Portuguese farm minister envisages 2-day super trilogue to secure CAP deal

Responsible for about 10% of Portugal's greenhouse gas emissions, agriculture has an "important contribution" to achieve the environmental targets outlined at European and national level. [EU]

As the end of its presidency approaches, Portugal will call another decisive two-day ‘super trilogue’ to wrap up for good talks on the EU’s Common Agricultural Policy (CAP) reform. The agriculture minister Maria do Céu Antunes takes a stock of the negotiations in an exclusive interview with EURACTIV.

EURACTIV’s agrifood editor, Gerardo Fortuna, sat down with Maria do Céu Antunes in Brussels, where she is spending the whole week preparing the remaining CAP talks between the Portuguese presidency representing the EU27, the European Parliament, and Commission.

We are on the eve of two crucial negotiation meetings on Friday (30 April) and on Monday (3 May). What are your feelings about the state of play of CAP talks?

I have to say that it was not always easy to come to an understanding with the European Parliament on a number of issues. But we have the mandate that we received from the Council itself as a guiding principle: our goal has always been to find a good compromise between the three institutions.

What is your personal take on the ‘super trilogue’ you called in March

We did it to move forward the talks in a speedier way. The Portuguese presidency submitted four compromise proposals, namely on the new CAP delivery model (NDM), on direct payments, on checks and controls, and on the wine package.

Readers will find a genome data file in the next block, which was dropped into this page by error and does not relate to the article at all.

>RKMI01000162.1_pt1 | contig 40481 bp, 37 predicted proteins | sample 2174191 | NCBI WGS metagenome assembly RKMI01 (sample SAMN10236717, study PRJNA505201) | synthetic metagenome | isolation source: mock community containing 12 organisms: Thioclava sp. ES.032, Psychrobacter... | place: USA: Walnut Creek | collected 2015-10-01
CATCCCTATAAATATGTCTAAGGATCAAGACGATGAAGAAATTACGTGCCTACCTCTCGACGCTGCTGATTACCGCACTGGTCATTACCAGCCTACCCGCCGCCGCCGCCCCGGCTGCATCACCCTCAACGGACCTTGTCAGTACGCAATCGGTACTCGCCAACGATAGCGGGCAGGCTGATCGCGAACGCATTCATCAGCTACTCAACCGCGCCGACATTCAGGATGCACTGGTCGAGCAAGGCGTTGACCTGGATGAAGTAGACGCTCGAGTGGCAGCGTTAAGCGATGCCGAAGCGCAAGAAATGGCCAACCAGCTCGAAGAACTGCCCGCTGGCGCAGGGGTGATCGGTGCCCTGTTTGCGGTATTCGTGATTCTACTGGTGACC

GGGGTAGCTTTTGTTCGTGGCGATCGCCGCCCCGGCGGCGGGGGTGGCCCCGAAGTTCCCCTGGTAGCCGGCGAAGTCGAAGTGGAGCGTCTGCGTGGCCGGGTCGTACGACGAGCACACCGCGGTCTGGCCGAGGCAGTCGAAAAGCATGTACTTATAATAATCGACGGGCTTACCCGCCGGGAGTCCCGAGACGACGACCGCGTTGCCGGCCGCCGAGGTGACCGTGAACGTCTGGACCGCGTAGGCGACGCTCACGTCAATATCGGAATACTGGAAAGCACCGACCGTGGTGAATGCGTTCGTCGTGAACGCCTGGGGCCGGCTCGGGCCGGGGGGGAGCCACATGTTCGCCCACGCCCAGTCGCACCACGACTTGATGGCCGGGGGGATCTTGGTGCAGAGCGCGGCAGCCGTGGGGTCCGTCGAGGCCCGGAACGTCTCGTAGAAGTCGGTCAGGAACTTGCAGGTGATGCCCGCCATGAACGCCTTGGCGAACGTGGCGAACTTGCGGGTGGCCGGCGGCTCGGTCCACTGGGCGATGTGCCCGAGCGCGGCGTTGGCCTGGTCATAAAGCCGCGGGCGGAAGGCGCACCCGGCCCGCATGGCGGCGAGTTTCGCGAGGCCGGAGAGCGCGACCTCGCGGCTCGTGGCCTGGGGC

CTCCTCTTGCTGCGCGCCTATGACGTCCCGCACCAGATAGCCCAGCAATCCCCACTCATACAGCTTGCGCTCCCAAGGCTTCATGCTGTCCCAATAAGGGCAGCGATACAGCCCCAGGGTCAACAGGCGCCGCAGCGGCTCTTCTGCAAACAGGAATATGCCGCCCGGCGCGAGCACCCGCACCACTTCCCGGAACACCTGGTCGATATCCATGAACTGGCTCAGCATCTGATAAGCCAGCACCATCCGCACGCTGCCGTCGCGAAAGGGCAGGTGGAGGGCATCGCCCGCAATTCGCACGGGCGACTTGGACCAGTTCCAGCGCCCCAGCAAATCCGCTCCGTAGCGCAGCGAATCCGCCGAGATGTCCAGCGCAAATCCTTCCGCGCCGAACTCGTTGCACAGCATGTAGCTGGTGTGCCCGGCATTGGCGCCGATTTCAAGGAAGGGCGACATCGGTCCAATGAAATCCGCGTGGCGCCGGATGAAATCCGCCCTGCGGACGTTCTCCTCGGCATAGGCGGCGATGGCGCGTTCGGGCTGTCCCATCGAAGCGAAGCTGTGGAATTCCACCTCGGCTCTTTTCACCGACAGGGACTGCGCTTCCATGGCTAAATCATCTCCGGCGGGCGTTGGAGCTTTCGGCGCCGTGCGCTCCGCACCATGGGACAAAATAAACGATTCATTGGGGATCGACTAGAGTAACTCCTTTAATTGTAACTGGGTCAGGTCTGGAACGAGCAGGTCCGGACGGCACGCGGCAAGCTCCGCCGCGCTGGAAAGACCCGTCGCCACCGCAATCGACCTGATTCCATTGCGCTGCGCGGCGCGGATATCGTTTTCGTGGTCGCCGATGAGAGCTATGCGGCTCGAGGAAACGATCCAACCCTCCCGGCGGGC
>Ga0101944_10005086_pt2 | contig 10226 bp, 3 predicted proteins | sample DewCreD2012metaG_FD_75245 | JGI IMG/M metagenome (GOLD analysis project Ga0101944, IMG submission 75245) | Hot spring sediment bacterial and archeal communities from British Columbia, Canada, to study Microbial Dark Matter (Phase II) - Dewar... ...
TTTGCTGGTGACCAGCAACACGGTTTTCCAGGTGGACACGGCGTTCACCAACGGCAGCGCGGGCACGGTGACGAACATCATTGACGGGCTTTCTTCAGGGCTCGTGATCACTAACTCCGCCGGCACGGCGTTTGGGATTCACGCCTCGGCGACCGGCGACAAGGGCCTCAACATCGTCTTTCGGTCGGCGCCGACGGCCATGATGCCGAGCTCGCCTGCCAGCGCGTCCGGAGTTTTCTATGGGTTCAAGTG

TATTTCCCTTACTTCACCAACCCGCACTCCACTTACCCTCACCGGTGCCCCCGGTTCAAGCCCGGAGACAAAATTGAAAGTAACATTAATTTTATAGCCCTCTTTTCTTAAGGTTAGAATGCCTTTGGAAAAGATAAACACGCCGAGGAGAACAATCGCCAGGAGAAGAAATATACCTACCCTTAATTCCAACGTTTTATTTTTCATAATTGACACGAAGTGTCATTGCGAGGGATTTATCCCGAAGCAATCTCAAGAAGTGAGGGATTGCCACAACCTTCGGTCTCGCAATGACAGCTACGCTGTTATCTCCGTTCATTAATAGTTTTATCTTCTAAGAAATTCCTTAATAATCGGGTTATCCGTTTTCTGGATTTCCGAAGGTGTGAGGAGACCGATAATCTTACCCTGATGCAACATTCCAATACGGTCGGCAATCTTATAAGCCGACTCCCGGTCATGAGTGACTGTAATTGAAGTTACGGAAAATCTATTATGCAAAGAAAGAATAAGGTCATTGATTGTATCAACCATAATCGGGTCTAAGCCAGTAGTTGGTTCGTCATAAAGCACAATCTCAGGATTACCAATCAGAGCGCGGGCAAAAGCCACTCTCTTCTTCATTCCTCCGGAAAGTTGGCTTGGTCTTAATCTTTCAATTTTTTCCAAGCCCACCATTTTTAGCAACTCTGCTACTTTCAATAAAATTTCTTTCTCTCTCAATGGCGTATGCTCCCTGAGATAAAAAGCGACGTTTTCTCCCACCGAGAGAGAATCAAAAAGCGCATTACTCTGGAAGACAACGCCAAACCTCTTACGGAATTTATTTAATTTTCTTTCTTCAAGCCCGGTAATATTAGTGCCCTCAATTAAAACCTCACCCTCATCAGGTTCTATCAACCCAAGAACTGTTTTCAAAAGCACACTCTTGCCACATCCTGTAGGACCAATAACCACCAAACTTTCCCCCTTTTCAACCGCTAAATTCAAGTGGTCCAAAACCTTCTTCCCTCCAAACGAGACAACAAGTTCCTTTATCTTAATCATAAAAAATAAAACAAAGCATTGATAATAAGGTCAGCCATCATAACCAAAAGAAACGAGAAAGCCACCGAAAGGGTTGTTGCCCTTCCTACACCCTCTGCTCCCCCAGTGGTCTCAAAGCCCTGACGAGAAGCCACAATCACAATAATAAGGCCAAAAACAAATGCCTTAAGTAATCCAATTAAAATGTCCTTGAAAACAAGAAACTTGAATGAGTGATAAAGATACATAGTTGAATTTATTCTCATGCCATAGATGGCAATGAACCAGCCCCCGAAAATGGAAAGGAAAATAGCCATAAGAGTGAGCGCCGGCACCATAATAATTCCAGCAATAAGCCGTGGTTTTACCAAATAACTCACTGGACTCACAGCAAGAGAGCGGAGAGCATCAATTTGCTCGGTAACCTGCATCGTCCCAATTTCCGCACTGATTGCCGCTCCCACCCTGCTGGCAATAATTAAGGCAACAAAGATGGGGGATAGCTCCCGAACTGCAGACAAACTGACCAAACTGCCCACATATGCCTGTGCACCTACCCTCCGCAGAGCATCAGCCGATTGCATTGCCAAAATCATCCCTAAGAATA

Just to name one achievement, we agreed upon a NDM that will enable a stronger focus on farmers performance rather than on their results, which was one of the main change sought by the CAP reform.

At the end of the day, during March super trilogue we reached agreements in principle that now allow us to have technical discussions on the issue of CAP green architecture.

CAP super trilogue brings 'good atmosphere' but few decisions

An ambitious meeting called by the Portuguese EU presidency on Friday (26 March) to seek a breakthrough in talks on the EU’s Common Agricultural Policy (CAP) talks did not settle all the issues on the table although negotiators considered it a step in the right direction.

Indeed, you are about to propose a new compromise on eco-scheme to break the deadlock on the CAP green architecture. What is this about?

As you know, the Council had passed a negotiating mandate with a minimum percentage for eco-scheme of 20%, whilst the European Parliament would like to set this minimum at 30%. Since we want to reach a balanced position with MEPs, we have created a step by step approach whereby we will reach 25% by 2025. For this, we will ask for a learning period and we want to associate a great deal of flexibility to these mechanisms.

This means moving away from the original Council mandate. What was the reaction from member states to that?

Looking at our proposal on Monday (26 April), member states were not adamantly against it at all. They agree with our ambition, which is to close the negotiations during the Portuguese presidency. And member states do understand the need to finish the reform as quickly as possible.

Of course, we are somewhat far from what was the initial position of the Council and, obviously, we’ve moved closer to the Parliament’s position. But I’m sure that the European Parliament is also keen to meet us halfway, so to speak.

Portuguese presidency to give MEPs a new eco-scheme offer in CAP talks

The Portuguese presidency of the EU Council aims to meet the European Parliament halfway by increasing up to 25% the eco-scheme ring-fencing, in a bid to break the deadlock on the green architecture of the Common Agriculture Policy (CAP) reform.

Are you confident that Parliament will accept this proposal?

Well, that’s why we are holding a trilogue, after all. Things have moved quite well at technical level and I’m very hopeful that we can reach a consensus.

The European Parliament is very ambitious in this matter, but we have to make sure that the transition is good from an environmental point of view but also from an economic point of view.